The present study did not investigate the adolescents who were in the justice system; rather, it included adolescents who have shown minor antisocial behavior, and tried to compare the results with adolescents who have no reported delinquent behavior cases. Kauffman (2001) found that only 3% of delinquent behaviors are adjudicated in

the United States. Therefore, the majority of delinquent behaviors are not reported in the judicial system. In this study, parent-adolescent relationships are being explored from the perspective of adolescence. The present study explored parent-adolescent attachment; adolescent views towards parental guidance; adolescent perception about parental control; adolescent views of parental pressure; and the type of communication between the adolescent and the parent from a relationship perspective. Additionally, the study investigated differences between adolescents who had been involved in delinquent behavior and those who had not.

Research Questions

Following are the research questions that guided the study:

1.       What are the demographic characteristics of adolescent boys involved in delinquent behavior as compared to adolescent boys who are not involved in delinquent behaviors?

2.       Do adolescent boys involved in delinquent behaviors perceive their relationship with their mother differently than adolescent boys who are not involved in delinquent behaviors?

3.       Do adolescent boys involved in delinquent behaviors perceive their relationship with their father differently than adolescent boys who are not involved in delinquent behaviors?

4.       Do adolescent boys involved in delinquent behaviors react differently towards parental control, guidance, and pressure when compared to adolescent boys who are not involved in delinquent behaviors?

Methods

Using qualitative research methods, the above mentioned research questions were explored in this research. For the purpose of data collection, 21 early adolescents ages 14­16 were recruited to the study. Participants were observed, interviewed individually, and participated in focus groups. Interviews and focus groups were conducted in the language called, Malayalam. Later, these interviews and focus group discussions were transcribed into Malayalam. All the narratives from the interviews and focus groups were not translated into English, but those that were in the story line of the findings were translated into English. This translation was done by me and was cross checked by a person who reads, writes, and understands both Malayalam and English. For the purpose of detailed analysis, I used line-by-line coding to identify major themes. I identified students showing delinquent behavior (burglary, theft, arson, peer fights, destruction of property, school norm violation, antisocial behavior, and substance abuse) and not showing delinquent behavior, based on teachers’ report. A Higher Secondary School in Kochi, India was the location for recruiting the participants in the study. Volunteers were contacted through the school. Prior to the recruitment of the participants, IRB approval was granted for the study from the Institutional Review Board at the University of Utah.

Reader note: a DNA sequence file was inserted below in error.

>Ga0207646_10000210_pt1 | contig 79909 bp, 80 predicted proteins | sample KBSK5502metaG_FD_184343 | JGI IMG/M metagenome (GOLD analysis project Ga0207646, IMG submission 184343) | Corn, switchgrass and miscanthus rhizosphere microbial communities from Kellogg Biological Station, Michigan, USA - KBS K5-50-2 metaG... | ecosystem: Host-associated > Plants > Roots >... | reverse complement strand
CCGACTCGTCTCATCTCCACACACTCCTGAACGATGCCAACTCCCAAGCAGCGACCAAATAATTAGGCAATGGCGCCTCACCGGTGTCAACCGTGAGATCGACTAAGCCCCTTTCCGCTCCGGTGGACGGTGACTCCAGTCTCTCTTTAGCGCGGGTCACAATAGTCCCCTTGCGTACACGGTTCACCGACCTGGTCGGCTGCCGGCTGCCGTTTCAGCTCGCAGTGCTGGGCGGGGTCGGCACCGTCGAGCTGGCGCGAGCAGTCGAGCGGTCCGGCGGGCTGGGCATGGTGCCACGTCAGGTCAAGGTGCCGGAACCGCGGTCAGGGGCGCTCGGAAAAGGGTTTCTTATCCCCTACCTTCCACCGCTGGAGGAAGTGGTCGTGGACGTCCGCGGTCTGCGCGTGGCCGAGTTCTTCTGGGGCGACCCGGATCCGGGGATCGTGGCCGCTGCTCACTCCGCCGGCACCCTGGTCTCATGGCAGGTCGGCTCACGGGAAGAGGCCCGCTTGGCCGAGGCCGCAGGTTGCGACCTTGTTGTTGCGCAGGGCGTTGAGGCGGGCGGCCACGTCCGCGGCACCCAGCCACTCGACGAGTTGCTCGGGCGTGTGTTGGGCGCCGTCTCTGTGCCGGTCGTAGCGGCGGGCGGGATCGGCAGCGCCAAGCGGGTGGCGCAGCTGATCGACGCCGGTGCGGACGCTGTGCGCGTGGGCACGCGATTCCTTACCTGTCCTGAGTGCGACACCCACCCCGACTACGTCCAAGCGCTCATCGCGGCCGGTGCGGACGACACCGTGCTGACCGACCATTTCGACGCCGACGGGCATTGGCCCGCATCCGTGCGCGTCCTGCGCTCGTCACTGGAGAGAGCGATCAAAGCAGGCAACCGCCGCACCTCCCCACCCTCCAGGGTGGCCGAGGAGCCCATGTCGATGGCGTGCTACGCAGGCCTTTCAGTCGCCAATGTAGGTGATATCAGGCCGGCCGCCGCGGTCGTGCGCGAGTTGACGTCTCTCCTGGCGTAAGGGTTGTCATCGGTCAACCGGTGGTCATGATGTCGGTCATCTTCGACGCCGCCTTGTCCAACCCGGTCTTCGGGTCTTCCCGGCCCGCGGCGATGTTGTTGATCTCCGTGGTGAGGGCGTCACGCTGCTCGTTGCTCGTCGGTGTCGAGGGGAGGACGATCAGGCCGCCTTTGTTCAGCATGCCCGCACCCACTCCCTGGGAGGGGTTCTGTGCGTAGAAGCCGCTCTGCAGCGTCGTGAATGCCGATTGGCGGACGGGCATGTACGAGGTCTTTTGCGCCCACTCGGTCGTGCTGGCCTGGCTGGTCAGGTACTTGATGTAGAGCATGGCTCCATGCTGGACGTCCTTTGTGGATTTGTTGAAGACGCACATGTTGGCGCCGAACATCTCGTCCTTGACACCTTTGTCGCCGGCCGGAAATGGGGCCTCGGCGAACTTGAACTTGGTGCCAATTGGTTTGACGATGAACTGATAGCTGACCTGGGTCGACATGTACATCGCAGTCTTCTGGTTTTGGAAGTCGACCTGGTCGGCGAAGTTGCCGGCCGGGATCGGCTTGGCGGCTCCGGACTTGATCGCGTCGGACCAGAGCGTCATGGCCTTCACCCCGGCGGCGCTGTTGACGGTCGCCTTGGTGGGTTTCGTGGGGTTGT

Significance of the Study The purpose of this study was to investigate the parent-adolescent relationships of early teenagers with delinquent behavior and compare that with the parent-adolescent relationships of early teenagers who had not shown any reported cases of delinquent behavior. In this study, adolescents’ perception of their parents and how the parents react

to various adolescent problems were explored with early adolescent boys of Kerala, India. Study findings have implications for social workers, teachers, and other professionals working in the field of delinquency prevention and intervention, as well as for policy makers at the local and state level in India. The study sought to provide direction for policy development, as well as to inform families, schools, communities, and juvenile justice agencies in modifying existing services or developing new services for the adolescents of Kerala and India.